Tag Archives: Wang Wei

#29: After Teaching the Ancient Chinese Masters, the American English Teacher Considers Buddhism Through an Exploration of the Four Noble Truths


After Teaching the Ancient Chinese Masters, the American English Teacher Considers Buddhism Through an Exploration of The Four Noble Truths

Life is suffering.
Not the physical pain of suffering,
a burnt hand, a broken limb, an illness,
but an uneasiness, a dissatisfaction,
a desire that comes not from a dream or a goal
but from an overwhelming sense of scarcity.

Suffering has causes.
And they are all right between my ears.
Whatever makes me feel disgusted with life
comes from some stupid thing I think I need
in order to be happy, and if I understand
those unfulfilled desires and the thinking
that enables them to haunt my waking hours,
I am half way there.

It is possible to end suffering.
Really? I don’t have to go on
wallowing in self pity or jealousy or envy
or desire for whatever it is I don’t have;
I can jettison regret, guilt, embarrassment
about the past and wild grasping and hand wringing
about the future?  Sign me up.

Suffering ceases through the practice
of the Eightfold Path: right view, right intention,
right speech, right action, right livelihood,
right effort, right mindfulness, and finally,
right concentration.

In my adulthood I have learned
to reject most everything about religion,
but here, after teaching the poems of Li Po
and Wang Wei to high school students,
and finding it necessary for contextual purposes
to introduce them to the Four Nobel Truths,
I find myself without argument or criticism,
humbled and awestruck by this little bit,
by these touchstones of Buddhist practice.

Such an elegant prescription,
I’m tempted to say simple, even,
but I know that is not remotely true,
or at least, not easy. Simple in its
straightforwardness, in the absence
of dogma, in its pure, undeniable wisdom,
but a difficult and complex practice.
I’m not sure I have the stamina,
the discipline, the honesty, the selflessness
to ever become a true practitioner, or,
what might be considered a good Buddhist.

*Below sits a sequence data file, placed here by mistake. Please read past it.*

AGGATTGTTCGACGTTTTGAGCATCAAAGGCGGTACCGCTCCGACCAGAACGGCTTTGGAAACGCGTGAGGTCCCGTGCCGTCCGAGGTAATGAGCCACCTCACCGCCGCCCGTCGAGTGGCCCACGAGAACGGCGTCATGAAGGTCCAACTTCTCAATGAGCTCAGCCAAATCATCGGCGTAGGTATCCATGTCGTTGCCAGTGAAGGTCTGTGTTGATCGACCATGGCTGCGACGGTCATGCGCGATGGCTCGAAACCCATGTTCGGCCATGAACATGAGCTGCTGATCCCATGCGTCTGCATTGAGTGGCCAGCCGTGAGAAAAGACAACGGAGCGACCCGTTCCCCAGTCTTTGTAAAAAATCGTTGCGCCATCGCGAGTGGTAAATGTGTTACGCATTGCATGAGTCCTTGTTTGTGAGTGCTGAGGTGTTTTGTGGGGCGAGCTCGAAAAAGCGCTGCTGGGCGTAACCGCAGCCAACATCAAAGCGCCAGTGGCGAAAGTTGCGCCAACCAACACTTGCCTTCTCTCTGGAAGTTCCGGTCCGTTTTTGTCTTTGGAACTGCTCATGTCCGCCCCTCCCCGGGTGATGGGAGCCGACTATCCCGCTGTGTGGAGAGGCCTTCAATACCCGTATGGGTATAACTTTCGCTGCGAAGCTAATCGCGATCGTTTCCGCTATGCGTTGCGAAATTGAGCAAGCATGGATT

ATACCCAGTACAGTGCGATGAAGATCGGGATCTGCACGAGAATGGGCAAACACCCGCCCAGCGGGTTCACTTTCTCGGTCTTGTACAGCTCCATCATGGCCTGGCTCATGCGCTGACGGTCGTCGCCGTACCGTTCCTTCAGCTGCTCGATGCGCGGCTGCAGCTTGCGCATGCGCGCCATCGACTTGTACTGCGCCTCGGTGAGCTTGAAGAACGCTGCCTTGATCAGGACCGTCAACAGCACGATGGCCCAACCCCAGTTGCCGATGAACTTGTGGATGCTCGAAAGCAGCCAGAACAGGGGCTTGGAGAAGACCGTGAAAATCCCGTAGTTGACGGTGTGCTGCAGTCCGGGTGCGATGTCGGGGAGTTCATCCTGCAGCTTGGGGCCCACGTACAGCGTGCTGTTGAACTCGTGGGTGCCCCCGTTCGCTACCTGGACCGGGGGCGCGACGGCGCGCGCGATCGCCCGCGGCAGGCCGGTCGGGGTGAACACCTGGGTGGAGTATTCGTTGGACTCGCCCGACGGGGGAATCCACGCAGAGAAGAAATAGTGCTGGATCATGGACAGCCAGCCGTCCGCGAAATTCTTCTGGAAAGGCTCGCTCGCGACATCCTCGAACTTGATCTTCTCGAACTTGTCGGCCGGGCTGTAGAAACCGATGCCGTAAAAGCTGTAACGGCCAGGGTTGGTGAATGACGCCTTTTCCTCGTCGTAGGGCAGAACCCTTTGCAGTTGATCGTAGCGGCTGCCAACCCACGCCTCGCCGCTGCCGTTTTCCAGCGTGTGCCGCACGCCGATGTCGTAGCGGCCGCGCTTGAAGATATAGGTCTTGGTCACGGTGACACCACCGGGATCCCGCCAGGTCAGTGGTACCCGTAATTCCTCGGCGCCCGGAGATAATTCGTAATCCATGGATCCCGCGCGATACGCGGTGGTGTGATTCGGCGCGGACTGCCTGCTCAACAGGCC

But just having them there
on the page and in my mind,
these Four Noble Truths,
as clear as any prescription by the greatest
psychologists the world has ever known,
gives me a great deal of comfort and, perhaps,
the only and best kind of compass I’ve yet
encountered since abandoning the faith
of my youth, my family, and my culture.
I know I’ll wander off here and there,
meandering, getting stuck in the thickets,
but it’s a path I can follow, imperfectly,
the Middle Way leading me home.


Filed under Poetry

#17: The American Teenagers Have Theories About The Ancient Chinese Masters


The American Teenagers Have Theories About The Ancient Chinese Masters

They’re just making stuff up.
Here’s one that says that Li Po
was Wang Wei’s evil twin,
his doppelgänger,
or that the two poets were,
in fact, the same guy,
a sort of Jeckyl and Hyde affair.
Here’s another that
says Li Po was drunk
ninety-five percent
of his entire life,
her exact words,
and that he killed some
people just because he could.
He was an alcoholic, you see,
and I was thinking that maybe
she mistook the ancient Chinese master
for the character in a Johnny Cash tune,
or she confused the poet’s sacred
devotion to wine with her uncle Bob’s
binge drinking,
which, might be reasonable,
as the result is pretty much the same.

They fixate on Li Po’s wine and women
and on Wang Wei’s mountains,
and one of them was–
or–both of them were captured
by rebels and were let go,
not because they were exonerated,
but because they were such great poets,
all deaf, mouth-burned, mountain
and river-loving, drunk and at peace,
in love with the moon unto death,
so yu and wu it’s not even funny.
And that’s why the T’ang Dynasty was
so great for the Chinese
and those Chinese Zen master poets.


Filed under Poetry

#4: The American Teenager Reads the Ancient Chinese Masters


The American Teenager Reads the Ancient Chinese Masters

Untitled (Wang Wei, translated by David Hinton)

You just came from my old village
so you know all about village affairs.
When you left, outside my window,
was it in bloom—that winter plum?

What the hell?
What village affairs? Who left? Why did he leave?
Where’d he go? What does a plum have to do with village affairs?
What difference does it make whether this guy
saw the plum or didn’t see the plum?
Do plums grow during winters in China?
What the hell?

In Reply To P’ei Ti (Wang Wei, translated by David Hinton)

The cold river spreads boundless away.
Autumn rains darken azure-deep skies.
You ask about Whole-South Mountain:
mind knows far beyond white clouds.

What the hell?
Who’s P’ei Ti?  What’s an azure-deep sky?
What’s he asking?
What ABOUT the damn Whole-South Mountain?
Mind knows? Whose mind?
How does a mind know beyond clouds?
What the hell?

The American teenager does not know how much she knows.
Her questions give rise to answers unspoken, unwritten.

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